The horizon lights up when the sun is at a low position during the hours around sunrise and sunset, which results in a glowing landscape that begs to be looked at. The radiance of the sun gives a pretty ‘pop’ to the lively colors and can dramatically intensify the atmosphere.

Sure, a blue sky makes for a great contrast to the yellow or orange trees but the light quickly gets too overpowering during daytime which results in the image losing the soft glow you want to achieve. Thus, getting up early or staying out late to photograph while the sun is near the horizon can bring amazing results.

Tip #6: Try Leveraging Natural Framing

Natural framing is by far one of the best compositional techniques for landscape photography and during fall the opportunities to take advantage of one is typically more.

Keep an eye out for branches, leaves, trees, or other natural elements that can frame your main subject. This will help emphasize the main subject of your photo with a beautiful natural frame around it.

It can be easier to implement this technique when using a telephoto zoom lens or one with at least 50mm. Nonetheless, you can leverage natural frames effectively with a wide-angle lens too, but it may be challenging to find efficient frames and the depth of field may take a hit.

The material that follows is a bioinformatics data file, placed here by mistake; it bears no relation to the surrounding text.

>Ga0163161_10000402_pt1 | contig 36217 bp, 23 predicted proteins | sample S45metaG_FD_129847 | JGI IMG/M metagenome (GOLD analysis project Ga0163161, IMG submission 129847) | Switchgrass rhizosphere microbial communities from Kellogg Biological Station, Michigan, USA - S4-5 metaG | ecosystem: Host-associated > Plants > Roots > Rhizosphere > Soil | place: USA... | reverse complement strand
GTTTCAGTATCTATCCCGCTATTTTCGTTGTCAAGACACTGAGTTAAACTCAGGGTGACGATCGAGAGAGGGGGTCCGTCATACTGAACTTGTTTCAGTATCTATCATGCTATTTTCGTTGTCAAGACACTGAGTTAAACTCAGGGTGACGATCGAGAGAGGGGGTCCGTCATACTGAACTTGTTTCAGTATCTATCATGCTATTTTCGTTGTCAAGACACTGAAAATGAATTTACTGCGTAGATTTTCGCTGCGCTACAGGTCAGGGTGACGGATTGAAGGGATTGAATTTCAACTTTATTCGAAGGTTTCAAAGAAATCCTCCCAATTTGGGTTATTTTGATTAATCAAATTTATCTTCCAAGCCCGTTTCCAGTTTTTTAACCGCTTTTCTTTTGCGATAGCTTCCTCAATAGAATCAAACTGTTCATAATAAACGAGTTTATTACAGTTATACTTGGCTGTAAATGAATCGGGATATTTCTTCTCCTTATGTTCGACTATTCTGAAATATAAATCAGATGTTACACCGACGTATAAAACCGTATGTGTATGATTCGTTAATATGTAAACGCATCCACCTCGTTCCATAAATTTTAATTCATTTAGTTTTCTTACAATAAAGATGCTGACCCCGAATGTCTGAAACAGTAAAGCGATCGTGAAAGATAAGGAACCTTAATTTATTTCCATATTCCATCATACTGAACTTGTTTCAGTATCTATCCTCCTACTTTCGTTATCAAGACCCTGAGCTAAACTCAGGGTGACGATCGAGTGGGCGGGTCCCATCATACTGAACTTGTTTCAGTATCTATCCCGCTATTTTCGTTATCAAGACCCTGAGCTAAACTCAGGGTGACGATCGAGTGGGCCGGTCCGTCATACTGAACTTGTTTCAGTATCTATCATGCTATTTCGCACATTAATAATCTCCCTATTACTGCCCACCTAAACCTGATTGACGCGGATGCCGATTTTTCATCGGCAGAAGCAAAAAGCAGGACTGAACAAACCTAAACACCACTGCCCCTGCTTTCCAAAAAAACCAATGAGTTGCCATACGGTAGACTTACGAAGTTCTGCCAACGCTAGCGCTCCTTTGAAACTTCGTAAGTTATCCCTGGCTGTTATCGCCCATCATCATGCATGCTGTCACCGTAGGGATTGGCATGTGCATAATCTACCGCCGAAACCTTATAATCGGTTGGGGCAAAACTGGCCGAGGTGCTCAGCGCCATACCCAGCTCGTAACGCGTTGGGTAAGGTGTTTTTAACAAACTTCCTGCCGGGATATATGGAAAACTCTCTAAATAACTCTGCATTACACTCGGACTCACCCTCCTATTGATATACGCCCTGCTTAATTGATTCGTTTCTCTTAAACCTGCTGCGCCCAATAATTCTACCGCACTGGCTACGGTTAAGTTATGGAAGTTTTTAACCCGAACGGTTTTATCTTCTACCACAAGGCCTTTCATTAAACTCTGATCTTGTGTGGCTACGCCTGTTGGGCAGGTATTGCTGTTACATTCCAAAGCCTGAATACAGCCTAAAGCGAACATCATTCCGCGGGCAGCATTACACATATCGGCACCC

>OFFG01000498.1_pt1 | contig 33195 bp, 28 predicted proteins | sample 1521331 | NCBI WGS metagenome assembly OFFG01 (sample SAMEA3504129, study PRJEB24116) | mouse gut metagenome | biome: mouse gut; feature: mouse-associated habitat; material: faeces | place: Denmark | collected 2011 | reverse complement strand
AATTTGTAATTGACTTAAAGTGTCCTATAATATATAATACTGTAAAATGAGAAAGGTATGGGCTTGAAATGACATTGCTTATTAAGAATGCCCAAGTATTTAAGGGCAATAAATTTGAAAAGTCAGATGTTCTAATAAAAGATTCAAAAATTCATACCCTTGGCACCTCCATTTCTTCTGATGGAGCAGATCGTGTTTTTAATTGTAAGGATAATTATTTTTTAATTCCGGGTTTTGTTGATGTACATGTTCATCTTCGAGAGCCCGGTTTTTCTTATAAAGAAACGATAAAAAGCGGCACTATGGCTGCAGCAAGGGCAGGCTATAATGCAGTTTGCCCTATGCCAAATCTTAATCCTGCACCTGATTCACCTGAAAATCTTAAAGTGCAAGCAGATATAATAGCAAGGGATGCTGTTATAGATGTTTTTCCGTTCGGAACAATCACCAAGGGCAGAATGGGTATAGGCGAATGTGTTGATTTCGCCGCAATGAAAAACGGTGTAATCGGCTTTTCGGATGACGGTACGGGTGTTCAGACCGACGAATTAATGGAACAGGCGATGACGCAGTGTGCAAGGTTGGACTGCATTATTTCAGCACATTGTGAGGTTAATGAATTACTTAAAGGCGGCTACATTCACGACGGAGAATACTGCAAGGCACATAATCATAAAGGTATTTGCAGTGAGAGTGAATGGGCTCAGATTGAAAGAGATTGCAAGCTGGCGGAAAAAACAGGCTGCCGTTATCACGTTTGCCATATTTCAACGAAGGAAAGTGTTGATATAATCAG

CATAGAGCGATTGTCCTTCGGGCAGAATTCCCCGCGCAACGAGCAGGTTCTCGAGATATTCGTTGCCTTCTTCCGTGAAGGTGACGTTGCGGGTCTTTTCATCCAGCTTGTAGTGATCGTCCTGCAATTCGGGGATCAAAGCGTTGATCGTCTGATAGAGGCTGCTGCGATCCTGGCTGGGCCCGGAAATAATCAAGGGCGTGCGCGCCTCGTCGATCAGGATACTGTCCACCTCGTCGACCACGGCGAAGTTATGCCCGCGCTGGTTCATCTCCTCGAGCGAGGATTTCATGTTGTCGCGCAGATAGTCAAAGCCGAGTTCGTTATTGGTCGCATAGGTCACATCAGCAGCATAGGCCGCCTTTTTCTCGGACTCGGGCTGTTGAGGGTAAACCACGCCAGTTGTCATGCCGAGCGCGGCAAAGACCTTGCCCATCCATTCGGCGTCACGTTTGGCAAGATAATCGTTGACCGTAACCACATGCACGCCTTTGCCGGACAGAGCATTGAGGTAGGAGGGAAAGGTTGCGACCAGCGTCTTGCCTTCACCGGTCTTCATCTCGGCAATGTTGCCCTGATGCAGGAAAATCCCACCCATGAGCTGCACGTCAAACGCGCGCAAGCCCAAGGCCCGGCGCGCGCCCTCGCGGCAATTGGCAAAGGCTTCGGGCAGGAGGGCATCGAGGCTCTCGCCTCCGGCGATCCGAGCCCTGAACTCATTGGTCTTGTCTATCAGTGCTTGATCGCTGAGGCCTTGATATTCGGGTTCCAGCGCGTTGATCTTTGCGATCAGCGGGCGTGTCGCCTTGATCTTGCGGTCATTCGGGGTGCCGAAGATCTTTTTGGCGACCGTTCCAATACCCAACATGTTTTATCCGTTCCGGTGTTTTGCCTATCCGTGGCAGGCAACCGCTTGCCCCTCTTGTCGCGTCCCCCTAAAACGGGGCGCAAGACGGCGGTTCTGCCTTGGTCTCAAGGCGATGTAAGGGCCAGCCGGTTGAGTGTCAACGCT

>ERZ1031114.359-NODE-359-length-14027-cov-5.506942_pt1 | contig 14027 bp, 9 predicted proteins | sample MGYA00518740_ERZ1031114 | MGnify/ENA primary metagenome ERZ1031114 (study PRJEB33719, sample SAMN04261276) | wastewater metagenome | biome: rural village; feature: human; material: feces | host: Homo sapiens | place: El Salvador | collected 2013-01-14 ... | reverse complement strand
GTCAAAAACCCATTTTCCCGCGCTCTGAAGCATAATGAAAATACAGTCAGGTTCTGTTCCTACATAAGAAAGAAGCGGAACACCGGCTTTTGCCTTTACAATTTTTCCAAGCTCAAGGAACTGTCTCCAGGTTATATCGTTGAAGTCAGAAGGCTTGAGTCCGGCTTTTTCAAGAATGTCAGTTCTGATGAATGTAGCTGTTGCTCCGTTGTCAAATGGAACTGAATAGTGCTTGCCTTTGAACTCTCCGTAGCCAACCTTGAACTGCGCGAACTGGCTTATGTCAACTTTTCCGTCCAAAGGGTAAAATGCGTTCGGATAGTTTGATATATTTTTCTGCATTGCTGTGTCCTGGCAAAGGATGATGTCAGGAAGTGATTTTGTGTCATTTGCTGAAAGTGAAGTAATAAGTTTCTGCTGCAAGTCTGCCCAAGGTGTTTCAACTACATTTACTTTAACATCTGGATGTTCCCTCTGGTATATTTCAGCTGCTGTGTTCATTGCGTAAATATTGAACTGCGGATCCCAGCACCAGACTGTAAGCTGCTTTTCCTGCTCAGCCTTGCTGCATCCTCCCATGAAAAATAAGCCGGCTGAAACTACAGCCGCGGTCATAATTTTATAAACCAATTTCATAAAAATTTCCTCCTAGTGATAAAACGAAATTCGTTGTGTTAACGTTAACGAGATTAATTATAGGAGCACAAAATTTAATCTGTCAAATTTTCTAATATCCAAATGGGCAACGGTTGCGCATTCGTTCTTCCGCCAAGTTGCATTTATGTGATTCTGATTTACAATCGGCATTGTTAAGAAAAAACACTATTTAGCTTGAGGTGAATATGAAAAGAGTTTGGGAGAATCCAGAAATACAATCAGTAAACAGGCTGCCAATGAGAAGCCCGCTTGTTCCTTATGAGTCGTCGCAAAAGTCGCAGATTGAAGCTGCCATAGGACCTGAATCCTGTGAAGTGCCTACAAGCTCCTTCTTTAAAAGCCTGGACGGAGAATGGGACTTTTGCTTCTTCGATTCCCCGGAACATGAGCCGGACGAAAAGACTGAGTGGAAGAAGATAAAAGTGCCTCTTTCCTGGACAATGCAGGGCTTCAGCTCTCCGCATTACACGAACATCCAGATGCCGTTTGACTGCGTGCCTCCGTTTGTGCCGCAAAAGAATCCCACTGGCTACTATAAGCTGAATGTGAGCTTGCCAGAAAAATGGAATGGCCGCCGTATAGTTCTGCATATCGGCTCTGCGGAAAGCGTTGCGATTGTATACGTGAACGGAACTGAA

Tip #7: Cover Clouds in Your Autumn Composition

A dull overcast sky or even a clear blue sky can seem vapid or unexciting. Clouds add depth and points of interest to the shot, presenting the viewer with something to focus on in the sky section of the image.

Clouds can also cast shadows on the landscape as they float across the sun. Clouds glow delightful shades of red, yellow, purple, and pink when they are underlit, so try covering them in your autumn compositions.

Even a single cloud can significantly liven up a landscape and become interesting subjects themselves. To emphasize patterns in the clouds, use an ultra-wide lens, and maybe consider tilting your camera back to create a little distortion effect.

Furthermore, the blue color of a sunny sky can be enhanced with a polarising filter. It will deepen the blue, enabling better contrast against the white clouds. For this, make sure to keep the sun on one side of the camera for optimum results.

And that’s a wrap! If you’re a landscape photographer with more tips to capture the beauty of the fall season, feel free to share them with fellow photographers by dropping a quick comment below.